Mercenary of Reaction

Lynton Crosby in Canada

Lynton Crosby has a full schedule. He is the modern electoral PR hitman for parties in dire straits. He is hired to stir the pot of resentment and undermine hopes for change. His very existence suggests that democracies are shadows of their actual function, operating on traditional platforms of populism when required.

Those familiar with the Crosby portfolio should be aware about various hobgoblin practices he has been engaging in over the years. When he has the brief of desperation from governments in trouble, racial and immigration tensions will be fanned. The security state imperative will be encouraged. Sore spots will be scratched. When he has the ear of the aspirant in question, he will suggest a formula of divide and conquer, laced with a lingering sense of fear.

He cut his teeth on conservative politics in Australia, being the dark “architect” behind the return of the Liberal-National coalition after 13 years in opposition. The 1996 campaign that saw the election of John Howard remains his moment of triumph, unseating a visionary prime minister for what became, in time, the established mediocracy of Australian politics. Subsequent victories followed, and word got around on the political grapevine that Crosby was something of a magician.

Each election victory after that was characterised by extreme shallowness – knee jerk populism, a myopic vision, the politics of immediate gain. The political scene has not changed since, and one can almost sense that the reason Australia is a relative pygmy in climate change policies while being an enthusiastic participant in failed US-led interventions can be attributed, in part, to Crosby’s handiwork.

In the Crosby galaxy, the now matters, an immediacy governed by sibilant public relations advisors without a care in the world about what public interest and the welfare of the good. Crosby, in fact, protects the welfare of political survival, a job he tends to accomplish well.

In 2004, the British Tories decided to make use of his services, hoping that another Howard, this time Michael, could mount a valiant effort against Tony Blair. The BBC ran with the headline of “Howard’s wizard of Oz.” Various other descriptions were offered for Crosby: the “master of the dark political arts” and the “Australian Karl Rove”.

Crosby’s remarks on his appointment then are worth noting. “We had [former Australian PM] Keating running a very slick political machine. But the glitz and the glamour can only last so long. Ultimately you have to deliver.” His strategy is that of whipping up hysteria in marginal seats, those where swinging voters will succumb accordingly and deliver a suitable bounty to the political punter. Thought is less important than base sentiment; he is interested in the approach of “getting the barnacles off the boat”.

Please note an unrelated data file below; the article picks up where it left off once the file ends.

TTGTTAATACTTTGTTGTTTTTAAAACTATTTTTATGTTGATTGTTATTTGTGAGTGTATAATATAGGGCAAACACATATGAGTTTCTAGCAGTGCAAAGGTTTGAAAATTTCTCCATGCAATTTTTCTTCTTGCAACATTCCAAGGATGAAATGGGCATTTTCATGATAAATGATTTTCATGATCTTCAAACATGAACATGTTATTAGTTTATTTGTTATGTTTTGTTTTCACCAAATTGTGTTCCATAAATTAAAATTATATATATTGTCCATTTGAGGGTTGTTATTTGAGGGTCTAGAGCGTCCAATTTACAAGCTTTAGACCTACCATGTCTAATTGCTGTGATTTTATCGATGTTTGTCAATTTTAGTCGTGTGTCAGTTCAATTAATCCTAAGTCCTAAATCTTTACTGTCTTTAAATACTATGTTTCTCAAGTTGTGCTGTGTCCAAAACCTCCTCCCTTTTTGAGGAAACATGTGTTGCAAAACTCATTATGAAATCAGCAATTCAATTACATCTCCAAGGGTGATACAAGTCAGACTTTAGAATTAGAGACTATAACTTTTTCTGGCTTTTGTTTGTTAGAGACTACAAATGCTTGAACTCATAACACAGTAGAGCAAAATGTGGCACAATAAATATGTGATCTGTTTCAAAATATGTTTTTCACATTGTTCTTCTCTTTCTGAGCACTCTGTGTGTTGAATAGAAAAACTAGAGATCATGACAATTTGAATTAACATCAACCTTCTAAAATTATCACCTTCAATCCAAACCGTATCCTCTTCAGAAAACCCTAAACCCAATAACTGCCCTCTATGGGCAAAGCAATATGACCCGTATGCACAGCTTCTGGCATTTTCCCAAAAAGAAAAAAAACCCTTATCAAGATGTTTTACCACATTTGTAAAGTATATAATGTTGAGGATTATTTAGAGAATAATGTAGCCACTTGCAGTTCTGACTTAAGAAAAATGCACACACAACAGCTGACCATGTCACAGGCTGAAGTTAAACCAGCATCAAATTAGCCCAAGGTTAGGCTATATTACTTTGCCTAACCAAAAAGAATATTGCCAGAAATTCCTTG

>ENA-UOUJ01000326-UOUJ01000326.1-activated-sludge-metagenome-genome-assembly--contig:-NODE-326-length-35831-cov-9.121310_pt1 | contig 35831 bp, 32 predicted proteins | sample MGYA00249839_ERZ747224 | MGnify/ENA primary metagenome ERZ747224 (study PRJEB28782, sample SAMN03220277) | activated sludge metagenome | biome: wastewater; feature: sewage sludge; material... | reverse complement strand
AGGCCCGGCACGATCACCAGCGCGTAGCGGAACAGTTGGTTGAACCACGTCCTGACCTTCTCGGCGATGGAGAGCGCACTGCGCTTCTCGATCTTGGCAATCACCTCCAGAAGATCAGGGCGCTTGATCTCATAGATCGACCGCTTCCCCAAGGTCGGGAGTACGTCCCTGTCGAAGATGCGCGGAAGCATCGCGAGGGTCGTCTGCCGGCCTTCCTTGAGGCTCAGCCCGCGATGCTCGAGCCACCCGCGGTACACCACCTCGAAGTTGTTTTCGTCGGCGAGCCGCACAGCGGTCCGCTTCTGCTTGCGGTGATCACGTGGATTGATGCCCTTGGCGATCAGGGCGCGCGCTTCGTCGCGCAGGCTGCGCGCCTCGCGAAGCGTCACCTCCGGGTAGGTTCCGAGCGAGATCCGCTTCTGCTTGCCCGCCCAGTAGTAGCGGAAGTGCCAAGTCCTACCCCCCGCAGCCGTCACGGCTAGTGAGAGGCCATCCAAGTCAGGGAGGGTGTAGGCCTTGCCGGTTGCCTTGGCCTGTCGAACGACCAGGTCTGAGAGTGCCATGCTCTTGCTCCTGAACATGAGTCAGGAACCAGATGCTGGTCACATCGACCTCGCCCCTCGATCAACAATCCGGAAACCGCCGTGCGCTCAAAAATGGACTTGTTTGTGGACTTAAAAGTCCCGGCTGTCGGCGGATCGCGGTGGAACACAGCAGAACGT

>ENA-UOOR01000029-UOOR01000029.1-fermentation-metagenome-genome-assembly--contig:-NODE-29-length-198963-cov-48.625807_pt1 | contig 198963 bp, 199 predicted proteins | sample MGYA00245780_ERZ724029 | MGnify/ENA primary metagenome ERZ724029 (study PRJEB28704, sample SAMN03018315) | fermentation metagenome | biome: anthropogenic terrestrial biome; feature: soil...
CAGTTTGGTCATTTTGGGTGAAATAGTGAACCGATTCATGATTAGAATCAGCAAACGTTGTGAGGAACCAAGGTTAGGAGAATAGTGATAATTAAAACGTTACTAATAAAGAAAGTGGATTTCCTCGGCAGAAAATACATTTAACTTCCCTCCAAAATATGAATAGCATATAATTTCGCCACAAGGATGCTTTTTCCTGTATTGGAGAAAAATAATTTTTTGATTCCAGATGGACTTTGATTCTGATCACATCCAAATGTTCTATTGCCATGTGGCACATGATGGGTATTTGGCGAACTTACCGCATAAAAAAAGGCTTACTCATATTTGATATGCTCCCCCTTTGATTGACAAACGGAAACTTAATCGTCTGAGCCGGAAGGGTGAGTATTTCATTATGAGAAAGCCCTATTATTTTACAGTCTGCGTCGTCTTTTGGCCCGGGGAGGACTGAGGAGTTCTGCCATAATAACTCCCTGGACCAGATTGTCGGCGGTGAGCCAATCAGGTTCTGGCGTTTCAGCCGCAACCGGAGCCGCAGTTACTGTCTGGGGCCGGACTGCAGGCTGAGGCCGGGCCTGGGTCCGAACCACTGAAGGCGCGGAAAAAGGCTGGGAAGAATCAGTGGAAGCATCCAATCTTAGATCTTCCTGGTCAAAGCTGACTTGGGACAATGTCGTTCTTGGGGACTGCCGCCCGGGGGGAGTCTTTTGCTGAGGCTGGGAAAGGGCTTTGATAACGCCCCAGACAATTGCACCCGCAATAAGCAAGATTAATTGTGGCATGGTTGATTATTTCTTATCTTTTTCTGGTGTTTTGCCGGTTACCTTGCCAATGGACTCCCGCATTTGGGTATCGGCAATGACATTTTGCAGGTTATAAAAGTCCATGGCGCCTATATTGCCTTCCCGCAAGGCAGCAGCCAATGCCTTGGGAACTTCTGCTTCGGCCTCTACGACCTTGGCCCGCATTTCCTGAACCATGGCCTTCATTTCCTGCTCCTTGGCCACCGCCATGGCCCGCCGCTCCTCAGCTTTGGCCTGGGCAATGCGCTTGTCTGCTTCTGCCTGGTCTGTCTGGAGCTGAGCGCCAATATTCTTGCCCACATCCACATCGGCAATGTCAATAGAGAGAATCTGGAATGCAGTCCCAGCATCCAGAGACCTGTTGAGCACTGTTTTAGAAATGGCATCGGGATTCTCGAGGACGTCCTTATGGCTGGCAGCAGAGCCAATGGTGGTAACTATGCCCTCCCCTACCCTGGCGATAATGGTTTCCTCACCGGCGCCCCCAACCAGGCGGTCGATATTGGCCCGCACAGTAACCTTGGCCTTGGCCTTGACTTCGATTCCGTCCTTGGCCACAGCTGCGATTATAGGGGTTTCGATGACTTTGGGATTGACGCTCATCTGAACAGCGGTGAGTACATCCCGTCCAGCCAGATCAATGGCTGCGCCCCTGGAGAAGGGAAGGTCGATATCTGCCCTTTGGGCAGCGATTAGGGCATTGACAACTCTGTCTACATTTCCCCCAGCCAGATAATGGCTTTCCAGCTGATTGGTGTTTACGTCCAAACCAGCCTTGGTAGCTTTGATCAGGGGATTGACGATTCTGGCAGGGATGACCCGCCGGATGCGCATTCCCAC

That particular effort in 2005 proved to be a fizzer, lost in the ether of an electorate yet to be boiled by the prejudices against immigration and asylum. But Crosby, malodorously, hung around, accepting his Tory retainer with the intense conviction of the Inquisition. It initially paid dividends at the mayoral level, enabling a clownish, foot-in-mouth Boris Johnson to win two victories (2008 and 2012). Red London was rinsed in Tory blue.

Eventually, David Cameron succumbed to the allure of Crosby’s black magic. Indeed, Crosby received a cool half million pounds to make sure that the dirt was spread through the electorate for the 2015 election. The winning result was largely attributed to him, vesting Crosby’s strategy with the powers of a deity.

Now, Crosby is hawking his wares through the Commonwealth circuit, moving onto Canada, where he is advising the incumbent, Stephen Harper. It has been picked up that Harper’s team has sporadically sought advice from the Australian strategist over the years. “We were fans of Lynton Crosby,” gushed Harper campaign spokesperson Kory Teneycke, “before many people knew who Lynton Crosby was.”

The appointment has made ripples. Would Harper, speculated David Beers, soften his image of the “ruthless, controlling, divisive character that many increasingly perceive him to be?” Or perhaps an option re-emphasising those attributes by bringing in the “political ‘rottweiler’ who specialises in fomenting wedge issues, abusive exchanges, and winning”? The latter seems like a match made in ghastly heaven.

Crosby comes into his own when the gap between contenders for office seem close, but widening. In the context of this year’s British election, his “cleverest trick of all” notes the Guardian, “was to make it look as if the Tory campaign wasn’t working.” While the commentators and pundits were frothing over Crosby’s techniques, the “infantry” went about the business of netting the marginal seats.

Crosby’s very existence is symptomatic of a broader illness in democratic states, where weasel words and the internal polling mechanism of the advisor holds sway over progressive policies that drive change and transform sentiment. Nastiness pays, if only in the short term. He is the most direct of guns for hire, from being an advisor to Tory winning strategies, to disruptive pro-tobacco campaigns against unbranded cartons. If the latter does not convince you of the contempt he holds for the commonweal, nothing will.

Binoy Kampmark was a Commonwealth Scholar at Selwyn College, Cambridge. He lectures at RMIT University, Melbourne and can be reached at: bkampmark@gmail.com. Read other articles by Binoy.